More than 730 guests celebrated the legacy of the Reverend Dr. Martin Luther King, Jr., at KCBA's Annual Reverend Dr. Martin Luther King, Jr. Luncheon on January 17 at the Seattle Sheraton Hotel.
The program featured civil rights pioneer and peace activist Diane Nash. Her keynote address - "Reflections on the Civil Rights Movement" - provided fascinating insight into Nash's tireless efforts to promote racial justice and civil rights.
In early 1961, Nash was jailed along with Charles Sherrod and other activists. Instead of following the path of least resistance by posting bail and being released, Nash willingly chose to be incarcerated as a powerful act of nonviolent civil disobedience. In a letter written by Dr. King, he said in part, "It is good to know that there still remains a creative minority, who would rather lose in a cause that will ultimately win than to win in a cause that will ultimately fail."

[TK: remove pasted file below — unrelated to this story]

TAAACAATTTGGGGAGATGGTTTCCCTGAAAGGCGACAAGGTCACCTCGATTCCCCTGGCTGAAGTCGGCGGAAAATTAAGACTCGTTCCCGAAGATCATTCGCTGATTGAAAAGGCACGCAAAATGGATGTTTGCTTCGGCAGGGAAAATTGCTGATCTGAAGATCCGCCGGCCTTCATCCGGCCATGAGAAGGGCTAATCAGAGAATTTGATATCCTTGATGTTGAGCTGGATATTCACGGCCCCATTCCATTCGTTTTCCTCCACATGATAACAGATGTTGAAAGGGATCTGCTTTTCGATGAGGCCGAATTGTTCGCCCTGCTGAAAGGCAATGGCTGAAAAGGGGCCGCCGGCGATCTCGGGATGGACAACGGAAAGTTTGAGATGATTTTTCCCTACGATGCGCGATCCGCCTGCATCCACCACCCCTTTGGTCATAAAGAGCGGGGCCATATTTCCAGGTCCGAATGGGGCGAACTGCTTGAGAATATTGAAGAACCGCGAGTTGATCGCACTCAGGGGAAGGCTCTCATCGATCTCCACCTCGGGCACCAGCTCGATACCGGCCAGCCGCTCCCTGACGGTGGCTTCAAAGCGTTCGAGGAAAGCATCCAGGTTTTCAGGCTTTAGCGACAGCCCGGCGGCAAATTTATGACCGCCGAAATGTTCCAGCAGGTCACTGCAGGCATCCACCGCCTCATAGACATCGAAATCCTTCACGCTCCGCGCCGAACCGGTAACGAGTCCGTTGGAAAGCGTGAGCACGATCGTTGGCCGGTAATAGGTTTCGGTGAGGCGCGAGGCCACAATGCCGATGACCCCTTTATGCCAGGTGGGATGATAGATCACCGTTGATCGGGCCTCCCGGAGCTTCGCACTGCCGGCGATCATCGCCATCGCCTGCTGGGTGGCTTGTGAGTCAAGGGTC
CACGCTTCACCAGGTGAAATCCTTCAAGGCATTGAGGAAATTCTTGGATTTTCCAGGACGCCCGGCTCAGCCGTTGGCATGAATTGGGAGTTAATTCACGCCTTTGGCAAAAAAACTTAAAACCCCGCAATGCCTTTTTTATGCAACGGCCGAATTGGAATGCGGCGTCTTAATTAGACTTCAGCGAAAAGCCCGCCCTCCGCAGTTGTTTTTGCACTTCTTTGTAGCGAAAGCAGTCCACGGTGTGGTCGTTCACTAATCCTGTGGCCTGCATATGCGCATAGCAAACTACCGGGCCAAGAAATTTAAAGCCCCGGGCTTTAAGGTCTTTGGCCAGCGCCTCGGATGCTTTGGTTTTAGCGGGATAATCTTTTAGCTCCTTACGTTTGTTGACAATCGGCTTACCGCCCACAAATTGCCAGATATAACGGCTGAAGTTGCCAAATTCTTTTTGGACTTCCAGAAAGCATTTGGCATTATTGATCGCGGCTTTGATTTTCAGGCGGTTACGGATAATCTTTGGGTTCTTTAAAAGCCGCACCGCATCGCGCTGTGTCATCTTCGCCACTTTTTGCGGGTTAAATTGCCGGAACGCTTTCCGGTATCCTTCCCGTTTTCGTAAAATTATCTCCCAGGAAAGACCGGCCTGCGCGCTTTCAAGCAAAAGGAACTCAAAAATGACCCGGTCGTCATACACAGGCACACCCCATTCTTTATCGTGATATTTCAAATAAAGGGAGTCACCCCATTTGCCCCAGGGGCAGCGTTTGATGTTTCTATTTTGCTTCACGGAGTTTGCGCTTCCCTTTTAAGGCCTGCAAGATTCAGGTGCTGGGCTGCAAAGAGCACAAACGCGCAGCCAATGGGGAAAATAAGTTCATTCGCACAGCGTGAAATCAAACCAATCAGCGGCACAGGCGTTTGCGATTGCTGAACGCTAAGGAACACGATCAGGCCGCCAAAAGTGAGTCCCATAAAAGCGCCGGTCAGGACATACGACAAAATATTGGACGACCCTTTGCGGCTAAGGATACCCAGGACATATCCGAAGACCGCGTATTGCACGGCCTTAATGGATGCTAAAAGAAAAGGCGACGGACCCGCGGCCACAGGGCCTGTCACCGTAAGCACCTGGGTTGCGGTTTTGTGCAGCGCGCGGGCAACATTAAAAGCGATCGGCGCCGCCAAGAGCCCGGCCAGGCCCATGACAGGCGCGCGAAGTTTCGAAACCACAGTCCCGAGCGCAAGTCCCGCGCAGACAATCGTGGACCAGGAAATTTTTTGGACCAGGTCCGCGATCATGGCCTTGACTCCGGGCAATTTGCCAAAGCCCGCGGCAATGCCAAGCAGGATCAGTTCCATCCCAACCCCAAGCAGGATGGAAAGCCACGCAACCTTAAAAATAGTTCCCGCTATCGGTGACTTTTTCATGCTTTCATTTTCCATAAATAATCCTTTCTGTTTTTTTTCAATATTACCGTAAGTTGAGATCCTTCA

During that same year, Nash had a crucial role in sustaining the freedom rides into Mississippi, which were begun by CORE (Congress of Racial Equality). Nash then became head of the Student Nonviolent Coordinating Committee's (SNCC) direct action campaigns, where she continued her passionate activism, taking part in the Birmingham Campaign and the March on Washington for Jobs and Freedom.
In 1965, the Southern Christian Leadership Conference (SCLC) awarded Nash the Rosa Parks Award for her leading role in organizing the Alabama Project and Selma Voting Rights Movement. To this day, Diane Nash continues to remind us of Dr. King's dream and the importance of continuing to fight for equal rights and social justice.
As part of the event, Jamila Johnson of Schwabe, Williamson & Wyatt, a former Bar Scholar, asked attendees to consider giving to the Minority Law School Scholarship Fund. As a result of the attendees' generosity, KCBF raised $7,000 for the King County Bar Foundation Scholarship Fund. Since 1970, KCBF has provided more than $2 million for the Minority Law School Scholarship Fund and 1,000 scholarships have been awarded to minority law students in Washington. In 2013 alone, KCBF awarded $130,000 for students at the Seattle University and University of Washington law schools.
Luncheon guests also were once again treated to a terrific musical performance by the Graham Hill Elementary School Chorus.
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